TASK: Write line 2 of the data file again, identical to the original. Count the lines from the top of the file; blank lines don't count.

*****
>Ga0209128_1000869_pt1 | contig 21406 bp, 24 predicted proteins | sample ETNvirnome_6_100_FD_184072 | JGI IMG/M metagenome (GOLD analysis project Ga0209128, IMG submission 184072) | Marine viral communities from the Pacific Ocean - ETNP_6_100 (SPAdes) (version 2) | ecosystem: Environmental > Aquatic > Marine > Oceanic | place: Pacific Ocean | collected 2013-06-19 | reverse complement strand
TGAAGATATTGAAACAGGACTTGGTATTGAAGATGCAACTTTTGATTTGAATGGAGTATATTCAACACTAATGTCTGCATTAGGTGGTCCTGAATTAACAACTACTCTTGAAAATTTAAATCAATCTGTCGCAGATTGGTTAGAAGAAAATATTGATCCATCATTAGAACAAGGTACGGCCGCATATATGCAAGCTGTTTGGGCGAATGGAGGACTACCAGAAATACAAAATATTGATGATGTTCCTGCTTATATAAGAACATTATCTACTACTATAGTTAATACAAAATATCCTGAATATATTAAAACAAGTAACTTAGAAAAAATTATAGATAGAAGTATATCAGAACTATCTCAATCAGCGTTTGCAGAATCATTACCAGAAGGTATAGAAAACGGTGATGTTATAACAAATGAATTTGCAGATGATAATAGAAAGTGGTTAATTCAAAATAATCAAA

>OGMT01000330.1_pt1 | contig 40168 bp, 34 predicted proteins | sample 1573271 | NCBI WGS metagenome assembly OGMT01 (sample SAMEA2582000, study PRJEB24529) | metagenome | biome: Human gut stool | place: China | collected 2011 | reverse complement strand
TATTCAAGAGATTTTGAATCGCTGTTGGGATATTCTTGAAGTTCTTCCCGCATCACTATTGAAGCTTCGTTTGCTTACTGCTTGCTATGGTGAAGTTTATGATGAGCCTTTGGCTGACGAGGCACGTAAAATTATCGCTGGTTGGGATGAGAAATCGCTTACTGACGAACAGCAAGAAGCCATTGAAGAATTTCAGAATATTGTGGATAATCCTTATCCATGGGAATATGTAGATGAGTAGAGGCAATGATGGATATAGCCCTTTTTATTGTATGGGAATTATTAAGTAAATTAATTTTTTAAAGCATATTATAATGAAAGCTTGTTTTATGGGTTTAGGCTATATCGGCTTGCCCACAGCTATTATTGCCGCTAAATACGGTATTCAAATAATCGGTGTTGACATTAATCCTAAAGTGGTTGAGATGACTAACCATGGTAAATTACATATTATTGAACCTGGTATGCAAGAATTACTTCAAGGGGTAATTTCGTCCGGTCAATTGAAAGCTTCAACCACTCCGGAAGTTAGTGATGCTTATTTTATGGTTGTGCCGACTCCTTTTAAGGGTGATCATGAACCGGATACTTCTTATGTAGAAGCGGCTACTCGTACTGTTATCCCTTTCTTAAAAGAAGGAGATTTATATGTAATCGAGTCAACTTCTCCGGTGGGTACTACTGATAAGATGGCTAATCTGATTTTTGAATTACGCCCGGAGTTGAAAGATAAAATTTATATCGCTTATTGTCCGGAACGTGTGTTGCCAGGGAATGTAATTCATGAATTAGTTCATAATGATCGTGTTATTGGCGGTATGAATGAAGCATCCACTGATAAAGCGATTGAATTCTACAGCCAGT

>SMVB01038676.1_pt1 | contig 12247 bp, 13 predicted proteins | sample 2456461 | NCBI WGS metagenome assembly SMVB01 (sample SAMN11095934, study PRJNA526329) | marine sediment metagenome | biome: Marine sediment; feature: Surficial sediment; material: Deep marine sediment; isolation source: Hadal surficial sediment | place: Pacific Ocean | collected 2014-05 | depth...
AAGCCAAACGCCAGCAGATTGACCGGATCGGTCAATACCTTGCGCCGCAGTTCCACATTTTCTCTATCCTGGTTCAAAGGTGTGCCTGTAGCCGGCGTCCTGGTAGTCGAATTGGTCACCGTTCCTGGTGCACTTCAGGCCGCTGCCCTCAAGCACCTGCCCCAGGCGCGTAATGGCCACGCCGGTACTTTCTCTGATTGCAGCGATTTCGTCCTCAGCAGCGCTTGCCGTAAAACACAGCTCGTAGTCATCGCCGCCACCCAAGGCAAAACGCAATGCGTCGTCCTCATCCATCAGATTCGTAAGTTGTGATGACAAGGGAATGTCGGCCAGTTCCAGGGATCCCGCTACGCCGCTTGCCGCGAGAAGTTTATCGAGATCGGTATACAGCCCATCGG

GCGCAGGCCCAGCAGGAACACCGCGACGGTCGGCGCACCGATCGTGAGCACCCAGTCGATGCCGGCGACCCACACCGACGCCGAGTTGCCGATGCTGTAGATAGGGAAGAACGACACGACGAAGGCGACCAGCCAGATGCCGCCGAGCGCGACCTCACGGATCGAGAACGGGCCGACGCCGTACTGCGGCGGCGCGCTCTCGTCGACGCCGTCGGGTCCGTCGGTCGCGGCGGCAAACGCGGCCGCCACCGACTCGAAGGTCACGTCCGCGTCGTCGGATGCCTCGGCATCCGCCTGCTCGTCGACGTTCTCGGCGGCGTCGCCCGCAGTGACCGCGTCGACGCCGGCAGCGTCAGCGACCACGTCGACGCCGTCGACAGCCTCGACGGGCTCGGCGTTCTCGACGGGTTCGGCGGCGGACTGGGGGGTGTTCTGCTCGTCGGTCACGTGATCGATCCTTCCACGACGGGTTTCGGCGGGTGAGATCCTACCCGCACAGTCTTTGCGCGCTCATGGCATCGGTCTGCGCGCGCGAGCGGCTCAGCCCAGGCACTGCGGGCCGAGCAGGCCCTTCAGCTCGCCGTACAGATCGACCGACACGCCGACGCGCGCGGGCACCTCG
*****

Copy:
TGAAGATATTGAAACAGGACTTGGTATTGAAGATGCAACTTTTGATTTGAATGGAGTATATTCAACACTAATGTCTGCATTAGGTGGTCCTGAATTAACAACTACTCTTGAAAATTTAAATCAATCTGTCGCAGATTGGTTAGAAGAAAATATTGATCCATCATTAGAACAAGGTACGGCCGCATATATGCAAGCTGTTTGGGCGAATGGAGGACTACCAGAAATACAAAATATTGATGATGTTCCTGCTTATATAAGAACATTATCTACTACTATAGTTAATACAAAATATCCTGAATATATTAAAACAAGTAACTTAGAAAAAATTATAGATAGAAGTATATCAGAACTATCTCAATCAGCGTTTGCAGAATCATTACCAGAAGGTATAGAAAACGGTGATGTTATAACAAATGAATTTGCAGATGATAATAGAAAGTGGTTAATTCAAAATAATCAAA